I was sitting in my church’s high school ministry service on a Wednesday night when it dawned on me how poor we are at seeing why we should be truly grateful. A young man was in front telling about his journey to 3rd world country and the poor and vile conditions that people lived in there. He continued on in his description and at the end he followed his diatribe with a praise of how grateful he became of all the things he has been blessed with in America. This bothered me, and I couldn’t think of why. Then it dawned on me – Jesus never, ever, talks like that, he never compares our situation to others, never says, “Look at the starving children, now look how much you have, now do you see how grateful you should be…” No, Jesus always is pointing to a different referent point. Jesus’ motivation for our gratefulness, for our rejoicing in blessing, orbits around something else.
It was almost irony as I then sat with my small group of high school boys and this same thought came up again. I asked them “What are some things you can be thankful for?” The first young man responded, “Well, that I have food, because not everyone in the world, like the people in …insert 3rd world country here…. has food.” It is a very sad thing that this is how we teach those who are given much blessing to think about why they should be grateful.
Our church has missed the point, we don’t get it, and we think ourselves very good when we say “How blessed am I compared to the Black-African children!” The sun around which Jesus’ motivation for our gratefulness and adoration of God revolves is not that he has made us and put us in a better position to receive blessing than another. If I may say, that sounds quite prideful. The reason for our gratefulness is because of the mercy bestowed upon us. The difficult thing for us Americans to swallow is that humans are not getting completely what they deserve. We think “how much better would the world be off if there were no more starvation, nor more disease, no more wars and fighting. They deserve all these things like we have.” I believe this is one of the major problems with American missionaries, that they are trying to make Americans out of the countries they minister to. We pity them, not firstly because they lack Christ, but because they lack food, they lack a peaceful city, they lack warmth. And we go into these towns, these countries, these cultures, and we think we have done them a great service if we have eradicated their diseases, given them electricity, established peace and given them a few t-shirts with catchy Christian logos on them. Then we leave.
And this is all about which I am speaking. We think ourselves to be in a better position than those in Africa, in China. In Christ’s mind, there is only one position that matters, and if you have all the food in the world, all the heat, the clothing, and the blessings and lack being in that one position, then all your food, clothing, shelter and blessings count for nothing. They are worthless to you. You must realize that you are much better off if you are in the right position with Jesus and live in a refugee camp, starving, in Africa, than if you live in America, in a comfortable home, with nice clothing and supermarket-bought foods, and stand outside of Jesus.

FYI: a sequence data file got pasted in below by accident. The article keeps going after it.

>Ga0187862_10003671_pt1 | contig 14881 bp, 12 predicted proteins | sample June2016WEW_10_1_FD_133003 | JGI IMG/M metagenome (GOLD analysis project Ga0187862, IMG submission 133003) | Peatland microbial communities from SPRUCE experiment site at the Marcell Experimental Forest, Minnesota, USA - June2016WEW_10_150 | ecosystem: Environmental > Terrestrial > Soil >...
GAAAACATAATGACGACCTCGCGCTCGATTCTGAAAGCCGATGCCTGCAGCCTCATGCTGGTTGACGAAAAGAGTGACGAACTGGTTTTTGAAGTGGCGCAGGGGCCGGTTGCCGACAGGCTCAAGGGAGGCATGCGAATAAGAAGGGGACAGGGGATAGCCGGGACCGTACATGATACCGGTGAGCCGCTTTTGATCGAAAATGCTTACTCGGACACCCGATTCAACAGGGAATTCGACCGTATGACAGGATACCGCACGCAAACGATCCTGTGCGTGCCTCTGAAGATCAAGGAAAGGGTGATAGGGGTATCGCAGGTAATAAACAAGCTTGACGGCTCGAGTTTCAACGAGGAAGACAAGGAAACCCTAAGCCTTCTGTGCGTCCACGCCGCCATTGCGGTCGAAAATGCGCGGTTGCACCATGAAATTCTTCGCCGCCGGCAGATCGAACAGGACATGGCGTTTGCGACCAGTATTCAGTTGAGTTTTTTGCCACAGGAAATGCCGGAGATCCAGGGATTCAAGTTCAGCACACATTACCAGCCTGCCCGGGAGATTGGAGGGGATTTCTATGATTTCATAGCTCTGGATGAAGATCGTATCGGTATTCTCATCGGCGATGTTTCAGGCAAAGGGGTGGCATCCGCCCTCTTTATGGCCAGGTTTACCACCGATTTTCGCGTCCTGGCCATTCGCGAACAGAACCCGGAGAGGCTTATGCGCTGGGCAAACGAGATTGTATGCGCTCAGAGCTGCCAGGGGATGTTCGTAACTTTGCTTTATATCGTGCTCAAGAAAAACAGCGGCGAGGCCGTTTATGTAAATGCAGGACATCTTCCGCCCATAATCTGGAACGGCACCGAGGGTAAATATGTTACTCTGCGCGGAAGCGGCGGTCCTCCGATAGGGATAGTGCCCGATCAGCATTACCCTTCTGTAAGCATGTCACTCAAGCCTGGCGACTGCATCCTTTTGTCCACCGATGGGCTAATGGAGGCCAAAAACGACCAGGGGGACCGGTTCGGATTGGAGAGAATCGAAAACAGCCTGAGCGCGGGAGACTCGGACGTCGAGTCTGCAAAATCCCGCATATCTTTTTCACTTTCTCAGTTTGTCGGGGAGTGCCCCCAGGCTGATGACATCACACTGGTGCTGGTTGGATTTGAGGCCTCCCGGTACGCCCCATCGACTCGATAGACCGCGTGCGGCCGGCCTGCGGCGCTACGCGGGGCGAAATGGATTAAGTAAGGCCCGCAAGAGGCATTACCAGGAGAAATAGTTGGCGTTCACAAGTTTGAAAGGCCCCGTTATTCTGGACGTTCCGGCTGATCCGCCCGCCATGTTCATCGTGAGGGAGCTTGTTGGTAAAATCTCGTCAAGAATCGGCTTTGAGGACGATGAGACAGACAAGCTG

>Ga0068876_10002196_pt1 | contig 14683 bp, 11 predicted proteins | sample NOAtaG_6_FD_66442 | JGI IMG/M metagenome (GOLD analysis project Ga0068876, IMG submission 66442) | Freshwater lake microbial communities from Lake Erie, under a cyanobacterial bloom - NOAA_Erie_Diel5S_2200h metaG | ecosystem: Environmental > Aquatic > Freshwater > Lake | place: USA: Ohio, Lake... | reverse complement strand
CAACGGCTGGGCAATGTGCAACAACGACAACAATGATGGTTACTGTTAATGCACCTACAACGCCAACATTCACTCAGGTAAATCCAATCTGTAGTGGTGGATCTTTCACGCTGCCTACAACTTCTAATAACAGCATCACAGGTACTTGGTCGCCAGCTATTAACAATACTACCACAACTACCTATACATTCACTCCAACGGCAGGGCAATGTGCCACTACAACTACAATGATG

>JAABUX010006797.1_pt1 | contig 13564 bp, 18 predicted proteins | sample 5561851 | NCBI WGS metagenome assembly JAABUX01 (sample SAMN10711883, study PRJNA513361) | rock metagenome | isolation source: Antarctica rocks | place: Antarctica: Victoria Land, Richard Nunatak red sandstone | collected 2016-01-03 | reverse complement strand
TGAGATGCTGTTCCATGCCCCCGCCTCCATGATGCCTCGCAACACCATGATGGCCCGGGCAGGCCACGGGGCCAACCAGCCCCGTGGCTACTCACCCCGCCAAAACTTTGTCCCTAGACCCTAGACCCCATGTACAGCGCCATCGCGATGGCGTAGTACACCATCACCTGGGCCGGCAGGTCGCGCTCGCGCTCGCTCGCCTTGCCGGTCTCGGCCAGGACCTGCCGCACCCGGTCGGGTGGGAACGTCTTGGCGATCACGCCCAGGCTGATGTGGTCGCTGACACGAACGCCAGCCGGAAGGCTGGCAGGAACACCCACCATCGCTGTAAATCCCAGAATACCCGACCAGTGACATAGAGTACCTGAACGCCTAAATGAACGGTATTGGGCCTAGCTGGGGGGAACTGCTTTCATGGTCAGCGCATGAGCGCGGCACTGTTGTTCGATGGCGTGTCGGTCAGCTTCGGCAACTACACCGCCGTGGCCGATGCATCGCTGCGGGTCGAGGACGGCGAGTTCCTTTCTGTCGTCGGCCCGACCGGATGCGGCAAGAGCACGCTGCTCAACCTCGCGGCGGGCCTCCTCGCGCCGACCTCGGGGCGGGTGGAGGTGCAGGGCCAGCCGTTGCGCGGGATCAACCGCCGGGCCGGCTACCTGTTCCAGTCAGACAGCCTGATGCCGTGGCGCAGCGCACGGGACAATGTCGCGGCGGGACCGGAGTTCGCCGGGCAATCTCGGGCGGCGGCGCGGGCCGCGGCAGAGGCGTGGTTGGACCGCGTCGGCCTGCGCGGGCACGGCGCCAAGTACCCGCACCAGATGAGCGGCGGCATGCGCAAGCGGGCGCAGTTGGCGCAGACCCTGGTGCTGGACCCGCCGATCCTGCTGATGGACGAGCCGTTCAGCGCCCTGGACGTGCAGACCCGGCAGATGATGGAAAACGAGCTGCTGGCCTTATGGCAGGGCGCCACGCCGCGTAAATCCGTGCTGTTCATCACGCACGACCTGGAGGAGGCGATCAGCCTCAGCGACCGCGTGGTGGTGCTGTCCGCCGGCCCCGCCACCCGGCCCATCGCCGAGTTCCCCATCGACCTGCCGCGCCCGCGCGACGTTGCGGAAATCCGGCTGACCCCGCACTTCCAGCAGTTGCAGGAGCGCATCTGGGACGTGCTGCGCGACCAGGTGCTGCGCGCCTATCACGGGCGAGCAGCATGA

And this is how we are to see these blessings in our life. They do not flow to us because of anything other than sheer grace. Paul, in his speech in Acts, talks about how the Lord blesses the people with rain so that their crops may grow. Every simple act of sustaining you to live is a merciful action of the Father. The reason for being grateful is not that you have something that someone else doesn’t. The reason for being grateful is because you have something that should have been withheld from you, and rightly so. All the food in your refrigerator, heck, even your refrigerator, is a merciful blessing not a blessing of achievement. Every breath you draw in and exhale and repeat is a merciful blessing. God is not obligated to you. He owes you nothing – except wrath.
It is critical that we see ourselves no better than anyone. Yes, cures are good, healthy food is beneficial; strength to live another day because you ate well is a good thing to have from the Lord. But this it is a sad state when we try to conjure up gratefulness by comparing. It’s like comparing a dead apple to a dead orange and saying one is better than another. If all we have to offer to Africa is a cure for AIDS, then we ultimately have nothing to offer Africa. It’s time we start learning from our African brothers and sisters in Christ, who live lives in constant faith, trusting the Father that even their only meal the next day will come. If there is anything to draw from their situation, it is that. Your ability to work long enough and hard enough to pay for the good things you have is as much a mercy from God as it is for the poor around the world to eat a bowl of flown-in-rice, if I dare say, even more. This alone should drive us to our knees: that a God who is flinted on justice has abated for the time, and has unloaded the storehouses of Heavens mercies upon us opulent Americans, who so often neglect and reject this mercy. And this should be utmost in our consciences in missions, that God has been merciful to allow us to take his message of forgiveness without being hindered.
I wish this were the message we preached. Not: be grateful – you have more than others. But instead: be grateful – you serve a merciful God.